Another taste of tourtière

Because my family event required 14 servings, I needed a second tourtière. After reading recipes, I chose one with other ingredients and a different thickening. This one called for onions, spiced with allspice. And potatoes, which really pumped up the filling! The meat filling was simmered for 2 hours. S we could do a taste test, I marked it with a tree (but we devoured it too quickly). This recipe came from the Je Me Souviens—La Cuisine De La Grandmère cookbook (published by the American-French Genealogical Society in Woonsocket, Rhode Island). A member of our local French-Canadian society kindly purchased it and sent it my way. The Je Me Souviens cookbook also included recipes for blood sausage, which—guess what?—happens to be a favorite food of Pretty Mouse, another of the book’s characters. (As interesting as blood sausage might be to read about, I don’t plan on testing that recipe. Reading about it will have to...
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What is André’s favorite food?

Tourtière is a French-Canadian meat pie made with ground pork and fragrant spices and often served at holiday times. This is important because tourtière is André‘s favorite food (André being the main character of “Waters Like the Sky.”) Each family has individualized the recipe, varying the spices, including other ingredients, like potatoes and onions, and using different methods (like simmering the meat from 15 minutes to 2 hours). I found this out when I casually asked about THE recipe. My French-Canadian cousin Joelle sent the cookbook from St. Genevieve’s Parish in Centerville, Minnesota. Her family’s special version was clipped to the pages with traditional foods. I could almost taste it. For a recent family occasion, I made her recipe. I’ve always wondered what held the crumbles of ground pork together—Joelle used bread crumbs, a delicious choice. And her spicing—cinnamon and cloves—was perfect. I marked the crust “N” (for “no onion”) which my brother and nephew particularly appreciated. Yum!...
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#8 voyageur statue: Pine City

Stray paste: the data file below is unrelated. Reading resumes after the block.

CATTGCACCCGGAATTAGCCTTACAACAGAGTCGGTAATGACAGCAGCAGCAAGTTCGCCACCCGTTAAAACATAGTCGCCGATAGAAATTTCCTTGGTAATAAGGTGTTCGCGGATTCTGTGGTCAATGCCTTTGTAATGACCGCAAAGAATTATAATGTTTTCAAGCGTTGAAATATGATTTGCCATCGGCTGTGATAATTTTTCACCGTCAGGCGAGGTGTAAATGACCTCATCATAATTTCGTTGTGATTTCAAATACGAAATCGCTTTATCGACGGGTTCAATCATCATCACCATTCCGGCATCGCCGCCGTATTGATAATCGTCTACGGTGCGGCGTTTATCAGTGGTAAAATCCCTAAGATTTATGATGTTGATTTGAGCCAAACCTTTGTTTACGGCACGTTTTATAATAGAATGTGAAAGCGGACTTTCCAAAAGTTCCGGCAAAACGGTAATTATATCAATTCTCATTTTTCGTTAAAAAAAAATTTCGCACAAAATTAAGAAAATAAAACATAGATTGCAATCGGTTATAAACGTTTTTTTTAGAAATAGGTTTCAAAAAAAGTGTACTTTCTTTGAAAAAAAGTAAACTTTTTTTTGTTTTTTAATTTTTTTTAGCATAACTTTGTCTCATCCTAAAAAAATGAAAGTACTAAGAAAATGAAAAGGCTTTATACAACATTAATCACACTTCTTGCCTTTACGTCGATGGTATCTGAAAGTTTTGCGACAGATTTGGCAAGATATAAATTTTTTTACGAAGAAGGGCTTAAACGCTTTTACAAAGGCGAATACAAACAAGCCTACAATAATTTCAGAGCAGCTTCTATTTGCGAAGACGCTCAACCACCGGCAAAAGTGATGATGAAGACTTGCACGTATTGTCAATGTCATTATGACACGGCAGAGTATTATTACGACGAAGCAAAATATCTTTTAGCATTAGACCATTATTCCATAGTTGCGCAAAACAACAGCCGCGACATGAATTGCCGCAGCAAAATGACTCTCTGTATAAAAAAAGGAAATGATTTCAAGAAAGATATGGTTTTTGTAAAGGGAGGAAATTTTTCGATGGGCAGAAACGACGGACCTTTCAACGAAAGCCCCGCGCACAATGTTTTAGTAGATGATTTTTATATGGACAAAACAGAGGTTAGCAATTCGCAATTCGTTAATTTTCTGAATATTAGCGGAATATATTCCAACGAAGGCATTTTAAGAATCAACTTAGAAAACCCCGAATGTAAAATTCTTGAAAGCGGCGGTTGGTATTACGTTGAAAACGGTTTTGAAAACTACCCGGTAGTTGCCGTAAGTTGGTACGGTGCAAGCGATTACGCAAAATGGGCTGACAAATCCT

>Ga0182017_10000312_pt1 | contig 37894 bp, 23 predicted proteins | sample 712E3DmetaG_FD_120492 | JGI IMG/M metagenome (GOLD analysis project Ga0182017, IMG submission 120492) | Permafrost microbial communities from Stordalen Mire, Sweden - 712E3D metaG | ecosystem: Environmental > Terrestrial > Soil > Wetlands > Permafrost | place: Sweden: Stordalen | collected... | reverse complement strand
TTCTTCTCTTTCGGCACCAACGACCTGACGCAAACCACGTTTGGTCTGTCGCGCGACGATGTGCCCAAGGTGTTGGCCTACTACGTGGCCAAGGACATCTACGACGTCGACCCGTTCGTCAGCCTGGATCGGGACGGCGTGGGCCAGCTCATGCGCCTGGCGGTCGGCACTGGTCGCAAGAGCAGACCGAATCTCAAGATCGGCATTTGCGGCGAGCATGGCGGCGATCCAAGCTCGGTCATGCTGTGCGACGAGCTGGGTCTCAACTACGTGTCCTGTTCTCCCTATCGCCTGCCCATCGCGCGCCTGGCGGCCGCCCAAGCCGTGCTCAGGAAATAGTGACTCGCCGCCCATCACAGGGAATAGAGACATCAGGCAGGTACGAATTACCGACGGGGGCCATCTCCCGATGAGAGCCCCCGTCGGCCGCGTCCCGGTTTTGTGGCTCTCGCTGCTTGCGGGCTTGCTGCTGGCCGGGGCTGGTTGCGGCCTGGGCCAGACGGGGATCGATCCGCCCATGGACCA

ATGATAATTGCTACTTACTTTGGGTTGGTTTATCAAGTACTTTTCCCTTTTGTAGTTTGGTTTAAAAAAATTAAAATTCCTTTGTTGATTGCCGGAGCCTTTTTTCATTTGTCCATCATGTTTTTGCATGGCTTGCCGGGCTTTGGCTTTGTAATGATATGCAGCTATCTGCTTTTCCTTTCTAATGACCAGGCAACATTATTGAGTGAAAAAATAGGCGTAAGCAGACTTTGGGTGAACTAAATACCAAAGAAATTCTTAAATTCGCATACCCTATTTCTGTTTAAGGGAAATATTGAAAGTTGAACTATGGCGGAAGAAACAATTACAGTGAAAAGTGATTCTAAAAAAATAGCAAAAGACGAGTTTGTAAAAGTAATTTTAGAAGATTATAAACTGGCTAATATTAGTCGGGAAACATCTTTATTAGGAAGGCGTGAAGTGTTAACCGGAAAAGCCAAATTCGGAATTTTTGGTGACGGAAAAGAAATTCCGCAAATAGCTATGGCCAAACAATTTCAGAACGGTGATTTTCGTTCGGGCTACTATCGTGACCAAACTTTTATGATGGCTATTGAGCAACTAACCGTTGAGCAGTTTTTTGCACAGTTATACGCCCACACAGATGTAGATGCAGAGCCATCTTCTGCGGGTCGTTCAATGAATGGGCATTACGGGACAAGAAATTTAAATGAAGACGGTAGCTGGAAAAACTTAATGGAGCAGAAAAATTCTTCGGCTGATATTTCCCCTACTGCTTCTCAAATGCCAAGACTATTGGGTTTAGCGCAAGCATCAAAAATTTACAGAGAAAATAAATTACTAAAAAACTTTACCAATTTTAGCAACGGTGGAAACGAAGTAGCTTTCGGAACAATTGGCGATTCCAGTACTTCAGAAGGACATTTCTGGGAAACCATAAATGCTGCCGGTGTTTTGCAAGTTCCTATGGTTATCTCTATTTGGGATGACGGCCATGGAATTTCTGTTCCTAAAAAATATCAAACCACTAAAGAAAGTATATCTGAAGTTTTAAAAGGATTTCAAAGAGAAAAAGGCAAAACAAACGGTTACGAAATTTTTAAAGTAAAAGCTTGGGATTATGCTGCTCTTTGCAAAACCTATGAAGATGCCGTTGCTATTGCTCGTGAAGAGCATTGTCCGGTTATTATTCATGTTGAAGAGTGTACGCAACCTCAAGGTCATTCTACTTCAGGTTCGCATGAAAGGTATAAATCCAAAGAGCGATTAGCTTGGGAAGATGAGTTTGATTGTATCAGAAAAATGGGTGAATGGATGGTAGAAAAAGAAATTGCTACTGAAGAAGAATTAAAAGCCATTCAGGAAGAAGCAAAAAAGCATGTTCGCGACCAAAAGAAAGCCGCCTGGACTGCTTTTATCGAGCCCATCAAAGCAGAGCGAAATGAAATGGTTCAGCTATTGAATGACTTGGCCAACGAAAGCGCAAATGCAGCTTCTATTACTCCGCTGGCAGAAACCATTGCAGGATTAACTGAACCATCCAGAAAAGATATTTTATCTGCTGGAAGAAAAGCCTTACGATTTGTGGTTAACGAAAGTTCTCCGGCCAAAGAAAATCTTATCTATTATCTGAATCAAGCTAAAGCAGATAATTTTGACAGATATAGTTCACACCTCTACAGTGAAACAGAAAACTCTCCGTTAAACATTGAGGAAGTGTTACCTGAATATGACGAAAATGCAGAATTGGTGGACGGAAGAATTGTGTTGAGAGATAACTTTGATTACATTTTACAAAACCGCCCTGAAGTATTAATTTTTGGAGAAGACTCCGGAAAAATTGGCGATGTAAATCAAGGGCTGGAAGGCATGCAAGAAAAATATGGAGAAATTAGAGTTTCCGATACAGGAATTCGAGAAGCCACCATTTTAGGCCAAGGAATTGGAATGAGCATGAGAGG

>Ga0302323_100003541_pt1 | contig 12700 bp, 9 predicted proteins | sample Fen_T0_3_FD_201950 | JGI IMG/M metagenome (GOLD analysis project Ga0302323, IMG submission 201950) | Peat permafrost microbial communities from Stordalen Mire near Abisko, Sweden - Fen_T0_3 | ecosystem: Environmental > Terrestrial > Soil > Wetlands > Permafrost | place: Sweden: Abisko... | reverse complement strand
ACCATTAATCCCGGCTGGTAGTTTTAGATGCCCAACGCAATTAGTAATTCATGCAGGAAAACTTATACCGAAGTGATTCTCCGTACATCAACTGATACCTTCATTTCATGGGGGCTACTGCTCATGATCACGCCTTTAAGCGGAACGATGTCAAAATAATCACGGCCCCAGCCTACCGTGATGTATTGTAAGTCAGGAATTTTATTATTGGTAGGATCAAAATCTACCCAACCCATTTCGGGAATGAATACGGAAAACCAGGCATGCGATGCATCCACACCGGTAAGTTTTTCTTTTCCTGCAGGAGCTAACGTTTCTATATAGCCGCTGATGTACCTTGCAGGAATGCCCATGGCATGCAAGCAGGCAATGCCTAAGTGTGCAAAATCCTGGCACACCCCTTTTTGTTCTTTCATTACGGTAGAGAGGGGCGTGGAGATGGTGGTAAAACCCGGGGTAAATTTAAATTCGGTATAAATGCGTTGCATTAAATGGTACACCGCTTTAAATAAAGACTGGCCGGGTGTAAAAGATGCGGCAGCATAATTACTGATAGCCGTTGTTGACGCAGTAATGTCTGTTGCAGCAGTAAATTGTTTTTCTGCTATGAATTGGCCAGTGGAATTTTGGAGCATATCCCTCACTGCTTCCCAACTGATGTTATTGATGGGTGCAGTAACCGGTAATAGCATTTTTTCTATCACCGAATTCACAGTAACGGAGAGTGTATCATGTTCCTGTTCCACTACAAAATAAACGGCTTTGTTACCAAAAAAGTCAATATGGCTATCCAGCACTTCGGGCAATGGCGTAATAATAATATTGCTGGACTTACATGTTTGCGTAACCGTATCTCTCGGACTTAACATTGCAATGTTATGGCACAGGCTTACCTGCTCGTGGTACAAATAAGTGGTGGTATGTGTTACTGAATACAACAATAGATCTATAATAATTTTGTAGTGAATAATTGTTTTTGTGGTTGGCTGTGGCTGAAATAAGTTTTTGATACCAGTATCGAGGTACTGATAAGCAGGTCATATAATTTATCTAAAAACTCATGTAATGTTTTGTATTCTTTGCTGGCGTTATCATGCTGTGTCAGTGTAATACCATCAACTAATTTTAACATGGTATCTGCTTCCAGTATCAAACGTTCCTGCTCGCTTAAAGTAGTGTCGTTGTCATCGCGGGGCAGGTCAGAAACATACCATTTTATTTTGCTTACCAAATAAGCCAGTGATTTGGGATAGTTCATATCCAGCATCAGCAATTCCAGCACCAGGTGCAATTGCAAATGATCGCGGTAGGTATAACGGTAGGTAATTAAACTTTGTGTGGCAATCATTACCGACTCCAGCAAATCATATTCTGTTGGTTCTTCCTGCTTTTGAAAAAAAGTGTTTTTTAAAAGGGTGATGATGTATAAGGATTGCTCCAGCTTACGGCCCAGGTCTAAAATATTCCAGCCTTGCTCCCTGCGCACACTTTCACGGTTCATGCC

The statue in Pine City, Minnesota, shows Ojibwe heritage, with straight hair and no beard, deep-set eyes, strong jaw and lack of beard. He’s wearing a knitted cap with a tassel, a simple voyageur shirt, sashed, and his trousers are tied with double cords at the knee (like my costume when I present programs). A voyageur’s tuque and sash complete his apparel. His moccasins have an amazing woodland flower pattern carved in, like they were beaded moccasins. His hair is almost to his shoulders and is blunt-cut. His narrow-bladed paddle that reaches past his shoulders suggests he was a steersmen, the avant or gouvernail, and a position of great responsibility. His mood is introspective — as if measuring the cost of the fur trade against his tribe and band — what will the world bring to them and how will they survive? He looks out at the river and community beyond, having led traders there. Maybe he’s wondering how now to best help his tribe. He stands on a base with the North West Company logo and motto “Perseverance.” This statue is another giant, at 35 feet, created in 1992 by Dennis Roghair, a local chainsaw sculptor, who carved it from a California redwood about 7 feet in diameter. It’s in a community park overlooking the Snake River. To get the full experience, stop by the North West Company Fur Post, re-created at the site of the original 1804 trading post and now a Minnesota State Historical site, just a few miles west. Hope you’ve enjoyed this parade of Minnesota’s roadside voyageurs. There’s another group in Mattawa, Ottawa Canada, but they’ll have to wait for another time....
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#7 voyageur statue: Big Louis in Barnum

Big Louis, the name of the statue in Barnum, is one of the biggest (seems about 40 feet tall) and most elaborate, like his possible brother Big Vic of Ranier. Made of fiberglass, he is also colorful, with a curly black beard and hair and a red-banded tuque hat. He’s dressed in white-striped and long-fringed full-length buckskins, winter wear, belted, not sashed. The long fringes  cover his feet. Big Louis is armed — a pistol tucked in his belt, a musket out front and his power horn in back! His face shows the joie de vivre characteristic of voyageurs — alert to a rival trader moving in to his territory and ready for the challenge. But there’s no paddle. He’s here for good. Big Louis stands sentinel over the Interstate 35 exit #220, checking out the lake on its east side. Next to him is a convenience store, gift shop and café, which are appropriate — voyageurs ran the very first shops in town. Up next: Pine City...
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#6 voyageur statue: Cloquet

Cloquet’s voyageur statue is 25 feet tall, made of fiberglass. He holds the short paddle of a middleman in his canoe. His apparel looks ready for winter — a long double-fringed buckskin tunic, tight leggings and a fur hat. His beard is trimmed and his hair as well. However, he looks gruff, like he misses the good old voyageur companions during the long winter nights. This guy faces inland, with his back to a very calm portion of the St. Louis River. My sister Kris, who led many Girl Scout canoe expeditions, and I are sitting on this guy’s really big feet. The official bronze sign says it was a bicentennial project dedicated July 5, 1976, by Senator Hubert H. Humphrey, Rep. James Oberstar, Floyd D. Jaros, mayor, and Henry C. Larson, chairman. You can find him on Dunlap Island Park, with an old military fort nearby. Drivers will need to figure out which road twists under the bridge. Tomorrow: Big Louis in Barnum...
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